Coleco continued to produce Twin sets in 1986 wearing the original four outfits, but they also started to use twin sets as a dumping ground to get rid of overstock. At this time, it wasn’t unusual to find a variety of combinations in twin boxes, for example:
Especially in the Canadian market, it wasn’t unusual for the dolls wearing these non-twin outfits to be Jesmar as it was at this time that Coleco was looking to rid themselves of the remaining stock from the recently closed foreign factories. (See Jesmars and J Clothing for details.)
The dolls used for twins in 1986 weren’t always P/OK factory and weren’t always the same factory. For example, there are records of sets being OK and PMI. (Ref #4, March 1988, p. 4) This was rare, but apparently, it did happen.
They also dumped twin outfits by putting them on individually boxed regular kids and Cornsilk kids in 1986 and 1987.
Finally, in a last-ditch effort to get rid of stock, twin outfits were sold packaged separately. Often these packages didn’t come with accessories like gloves or shoes.
Other Cabbage Patch Twins
> The Tsukuda factory is the only foreign factory that manufactured Twins (Ref #3, p. 247). Their twins wear regular 1983 outfits with the word “TWIN” silkscreened on them. These sets are very highly valued by collectors.
> Preemie twins were never produced, but prototypes are visible in catalogue pictures from 1986. (Ref #3, p. 178, 192)
Many prototype outfits can be seen in catalogues from 1986. The outfits aren’t exact, but they’re pretty close! It’s too bad the white dresses were never produced, they’re very pretty.
Butterick produced only one of the twin outfits as a sewing pattern. They are numbered #390 and #3564.
Official Cabbage Patch Kid twin sets wore special sets of beautiful clothing. At least, they did when they first came out!
Official Cabbage Patch Twins became available starting in 1985. They continued to be sold in 1986, but with some differences (see Twin Outfits, Part 2). They came with specially designed boxes, birth certificates, and hand tags. When they introduced Twins, they also introduced a few new hairstyles and hair colours.
Although called twins, the dolls were not always identical. They always had the same colour of hair and eyes, but the head moulds were often different. Most Twin dolls were made by the P factory, but there were some OK factory sets. Although billed as a Limited Edition, it quickly became apparent that they weren’t limited and that they weren’t selling very well.
Twin clothing consisted of four different outfits and had a separate coding matrix, T#. The great majority of twin clothing was manufactured by the P factory; however, at least a few were made at the KT factory. I’ve seen only one example of this.
There are between five and seven versions of each twin outfit. The two additional outfits appear to be caused by a change in fabric colour. In a few cases, there are two distinct colours associated with the same code. I theorize that they could no longer source the original colour and so carried on with the second (C2, E2). “It would seem that the rarest velvet to appear was burgundy, which appeared on only a few 1985 sets.” (Ref #5, p. 82)
T1 – Party Dresses
These dresses come in two versions, one made of a cotton damask fabric with a velveteen waist bow, and the other a shiny satin fabric. The structure is the same for both. I believe there are only three versions of the satin dress (yellow, light purple, vivid blue), although I do not know why.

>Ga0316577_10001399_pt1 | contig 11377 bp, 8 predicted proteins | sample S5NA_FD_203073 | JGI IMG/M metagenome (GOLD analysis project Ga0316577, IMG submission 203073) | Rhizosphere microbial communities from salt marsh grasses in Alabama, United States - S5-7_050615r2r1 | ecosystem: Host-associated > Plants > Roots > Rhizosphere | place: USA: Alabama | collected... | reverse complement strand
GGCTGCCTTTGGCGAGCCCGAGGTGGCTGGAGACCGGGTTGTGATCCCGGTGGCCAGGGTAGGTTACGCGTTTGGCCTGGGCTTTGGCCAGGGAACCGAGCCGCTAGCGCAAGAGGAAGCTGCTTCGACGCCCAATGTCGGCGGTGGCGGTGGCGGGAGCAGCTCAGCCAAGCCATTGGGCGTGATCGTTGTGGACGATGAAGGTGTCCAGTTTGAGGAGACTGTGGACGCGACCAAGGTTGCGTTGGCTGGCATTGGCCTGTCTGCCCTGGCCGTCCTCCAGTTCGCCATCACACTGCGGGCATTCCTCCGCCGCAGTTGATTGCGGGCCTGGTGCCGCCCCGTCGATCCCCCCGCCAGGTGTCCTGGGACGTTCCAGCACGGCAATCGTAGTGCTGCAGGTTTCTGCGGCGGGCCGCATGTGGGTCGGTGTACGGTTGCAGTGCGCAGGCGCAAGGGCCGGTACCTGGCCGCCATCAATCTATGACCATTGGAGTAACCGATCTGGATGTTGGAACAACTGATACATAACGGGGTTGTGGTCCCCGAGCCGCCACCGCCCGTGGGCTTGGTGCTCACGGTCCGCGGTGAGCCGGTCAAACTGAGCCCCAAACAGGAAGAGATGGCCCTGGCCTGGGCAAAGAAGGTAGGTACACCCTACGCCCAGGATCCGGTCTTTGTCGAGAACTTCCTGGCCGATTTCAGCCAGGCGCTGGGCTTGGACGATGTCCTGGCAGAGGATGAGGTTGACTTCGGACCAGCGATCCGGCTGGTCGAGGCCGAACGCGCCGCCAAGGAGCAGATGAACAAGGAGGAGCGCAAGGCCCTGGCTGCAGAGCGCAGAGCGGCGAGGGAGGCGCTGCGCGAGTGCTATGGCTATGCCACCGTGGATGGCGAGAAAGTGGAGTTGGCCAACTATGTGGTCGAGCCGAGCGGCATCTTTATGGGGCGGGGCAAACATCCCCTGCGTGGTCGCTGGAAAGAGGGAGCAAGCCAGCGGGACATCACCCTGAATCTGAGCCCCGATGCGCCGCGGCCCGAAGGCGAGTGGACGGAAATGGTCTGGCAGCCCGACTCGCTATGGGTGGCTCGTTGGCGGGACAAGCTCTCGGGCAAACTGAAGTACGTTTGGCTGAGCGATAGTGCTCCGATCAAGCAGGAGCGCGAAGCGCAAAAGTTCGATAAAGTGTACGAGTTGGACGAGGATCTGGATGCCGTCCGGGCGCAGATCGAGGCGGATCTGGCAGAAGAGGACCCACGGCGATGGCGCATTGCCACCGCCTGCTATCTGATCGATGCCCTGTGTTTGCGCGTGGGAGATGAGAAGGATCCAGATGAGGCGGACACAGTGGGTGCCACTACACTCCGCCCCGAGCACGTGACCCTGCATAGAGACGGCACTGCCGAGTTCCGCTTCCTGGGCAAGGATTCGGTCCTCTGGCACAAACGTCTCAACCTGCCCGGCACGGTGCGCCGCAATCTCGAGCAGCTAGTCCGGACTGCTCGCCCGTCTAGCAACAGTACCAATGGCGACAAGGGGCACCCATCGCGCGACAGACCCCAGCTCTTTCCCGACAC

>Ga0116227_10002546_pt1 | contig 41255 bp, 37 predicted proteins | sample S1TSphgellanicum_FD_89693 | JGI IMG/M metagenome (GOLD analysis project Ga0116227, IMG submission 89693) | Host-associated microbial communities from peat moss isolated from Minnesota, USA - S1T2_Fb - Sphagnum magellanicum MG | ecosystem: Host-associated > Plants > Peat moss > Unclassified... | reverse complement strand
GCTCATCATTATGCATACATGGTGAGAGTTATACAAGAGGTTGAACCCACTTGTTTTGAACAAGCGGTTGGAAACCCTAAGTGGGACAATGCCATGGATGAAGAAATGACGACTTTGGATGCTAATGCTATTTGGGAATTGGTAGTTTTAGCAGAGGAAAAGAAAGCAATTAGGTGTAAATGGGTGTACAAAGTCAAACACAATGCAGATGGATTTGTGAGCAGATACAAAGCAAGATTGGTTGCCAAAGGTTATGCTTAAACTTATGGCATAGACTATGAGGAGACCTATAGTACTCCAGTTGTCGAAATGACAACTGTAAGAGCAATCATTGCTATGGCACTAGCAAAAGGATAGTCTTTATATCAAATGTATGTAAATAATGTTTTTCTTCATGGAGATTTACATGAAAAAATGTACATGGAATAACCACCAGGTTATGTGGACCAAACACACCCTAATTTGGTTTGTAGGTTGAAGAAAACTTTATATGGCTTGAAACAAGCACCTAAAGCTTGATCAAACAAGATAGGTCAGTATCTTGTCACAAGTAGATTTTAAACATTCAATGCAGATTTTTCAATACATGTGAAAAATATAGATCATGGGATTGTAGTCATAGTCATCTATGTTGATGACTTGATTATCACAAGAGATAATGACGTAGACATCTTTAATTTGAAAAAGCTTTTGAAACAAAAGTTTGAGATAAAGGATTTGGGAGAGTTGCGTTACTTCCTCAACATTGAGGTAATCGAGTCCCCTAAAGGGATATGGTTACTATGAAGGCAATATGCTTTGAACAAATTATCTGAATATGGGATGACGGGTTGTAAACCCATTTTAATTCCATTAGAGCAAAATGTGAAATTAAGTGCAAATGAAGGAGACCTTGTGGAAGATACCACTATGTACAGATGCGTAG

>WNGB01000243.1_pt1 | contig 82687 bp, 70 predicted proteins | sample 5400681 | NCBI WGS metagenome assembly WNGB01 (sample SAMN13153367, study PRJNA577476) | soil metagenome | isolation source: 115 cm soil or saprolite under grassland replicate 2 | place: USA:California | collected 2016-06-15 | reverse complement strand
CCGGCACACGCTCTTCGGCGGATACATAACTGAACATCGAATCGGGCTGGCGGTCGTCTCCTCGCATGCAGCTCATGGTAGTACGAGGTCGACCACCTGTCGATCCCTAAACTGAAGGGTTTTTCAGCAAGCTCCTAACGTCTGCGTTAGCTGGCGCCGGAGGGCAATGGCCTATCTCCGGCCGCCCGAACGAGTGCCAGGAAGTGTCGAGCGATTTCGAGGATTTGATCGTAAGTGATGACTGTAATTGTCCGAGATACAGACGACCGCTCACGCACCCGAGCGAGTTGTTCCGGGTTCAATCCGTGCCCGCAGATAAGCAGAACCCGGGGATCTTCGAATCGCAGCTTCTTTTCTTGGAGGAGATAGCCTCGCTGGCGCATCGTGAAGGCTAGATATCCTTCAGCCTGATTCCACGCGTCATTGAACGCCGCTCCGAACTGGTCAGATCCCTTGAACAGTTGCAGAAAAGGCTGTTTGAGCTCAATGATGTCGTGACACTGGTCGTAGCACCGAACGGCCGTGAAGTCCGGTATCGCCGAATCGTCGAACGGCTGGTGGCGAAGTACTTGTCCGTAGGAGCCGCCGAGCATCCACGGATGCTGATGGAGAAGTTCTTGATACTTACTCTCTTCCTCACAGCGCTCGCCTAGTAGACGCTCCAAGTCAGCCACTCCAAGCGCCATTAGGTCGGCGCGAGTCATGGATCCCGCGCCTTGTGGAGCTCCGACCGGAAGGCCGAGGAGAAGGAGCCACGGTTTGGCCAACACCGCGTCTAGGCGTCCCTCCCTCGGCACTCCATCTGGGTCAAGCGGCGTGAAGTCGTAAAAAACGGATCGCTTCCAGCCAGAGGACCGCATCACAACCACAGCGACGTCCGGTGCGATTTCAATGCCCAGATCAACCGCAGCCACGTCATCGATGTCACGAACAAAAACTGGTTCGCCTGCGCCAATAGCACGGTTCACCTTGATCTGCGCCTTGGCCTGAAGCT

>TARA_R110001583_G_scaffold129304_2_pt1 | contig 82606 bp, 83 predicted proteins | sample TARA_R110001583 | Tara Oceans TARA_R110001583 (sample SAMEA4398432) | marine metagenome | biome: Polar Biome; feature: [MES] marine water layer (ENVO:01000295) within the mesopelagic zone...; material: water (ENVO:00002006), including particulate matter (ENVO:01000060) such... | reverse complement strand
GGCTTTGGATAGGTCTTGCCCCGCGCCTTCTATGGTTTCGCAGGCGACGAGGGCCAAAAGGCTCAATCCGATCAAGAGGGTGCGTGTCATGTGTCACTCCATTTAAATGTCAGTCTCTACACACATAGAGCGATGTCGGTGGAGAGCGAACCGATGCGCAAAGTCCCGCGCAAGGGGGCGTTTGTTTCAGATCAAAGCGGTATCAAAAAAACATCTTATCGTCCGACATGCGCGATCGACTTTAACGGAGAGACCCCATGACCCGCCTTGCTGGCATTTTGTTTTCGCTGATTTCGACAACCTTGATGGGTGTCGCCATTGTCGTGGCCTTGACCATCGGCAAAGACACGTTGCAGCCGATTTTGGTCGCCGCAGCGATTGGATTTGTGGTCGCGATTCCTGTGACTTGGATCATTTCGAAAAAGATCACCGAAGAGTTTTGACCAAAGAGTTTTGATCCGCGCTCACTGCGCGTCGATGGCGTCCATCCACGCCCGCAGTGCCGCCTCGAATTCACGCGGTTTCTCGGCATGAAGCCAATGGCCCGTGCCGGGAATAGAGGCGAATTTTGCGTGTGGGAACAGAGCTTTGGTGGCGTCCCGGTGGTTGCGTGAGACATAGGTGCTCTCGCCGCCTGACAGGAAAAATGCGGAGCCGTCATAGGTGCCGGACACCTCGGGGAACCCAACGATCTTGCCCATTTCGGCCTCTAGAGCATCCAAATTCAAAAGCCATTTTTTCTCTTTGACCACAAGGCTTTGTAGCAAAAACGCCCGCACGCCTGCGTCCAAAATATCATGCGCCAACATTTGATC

These dresses came with fancy mesh gloves with line patterns, white lace tights, a regular diaper, and Mary Jane shoes. They came only on girl/girl twin sets, and the dresses were always the same colour.
T2 – Knit Overalls
This outfit consists of a knit long sleeve shirt under a pair of knit coveralls and a matching knit hat. It came with a regular diaper and lace-up shoes. It was worn only by boy/boy twin sets.
These two outfits came on the only boy/girl twin combination that was produced but could also be found on boy/boy and girl/girl twin sets. Same-gender sets were much harder to find. (Toyland: What to Buy Report. Feb 4, 1986. p. 2)
Both outfits are made primarily of velveteen and come with a regular diaper and lace-up shoes. The girl’s outfit (T3) consists of a dress-like top, pants, and a matching tam, while the boy’s outfit (T4) consists of a white dress shirt, shortalls, a matching jacket, and a bowtie.
Wacky Fact: T1 and T2 have rectangular-shaped tags, while T3 and T4 have square ones. I have no idea why, as they were all produced at the same factory!
Coleco kept your kid in step with the current fashions of the 80’s by offering gorgeous (and warm) fur outfits. Is yours a CPK original, or an aftermarket attempt?
If you have an ‘unidentified’ fur, there are four options:
It’s a CPK Coutour Kid fur.
It’s a CPK Fun Fur.
It’s an aftermarket fur made for CPK sized dolls, but not BY a Coleco authorized dealer.
1. Coutour Kids
This specialty line didn’t have different head moulds, hairstyles, gimmicks or anything else related to the doll that was different. The only difference was the fur outfit they wore over top of their ‘regular’ clothes and shoes.
Sold in late 1984 and into 1985, these kids were ONLY sold in Canada. They came standing up in a box with a blue liner, a regular Canadian birth certificate, and hand-tag. When they first came out, Coleco advertised them as ‘standing kids’, which they weren’t! Some collectors were rather upset at the deception. Although they sold well in the beginning, sales trailed off quickly which was ironic, as these fur outfits were one of the only truly limited edition items that Coleco ever produced! (Ref #5, p. 63) By Oct 1987, they were already considered rare by collectors. (Ref #4, p. 3)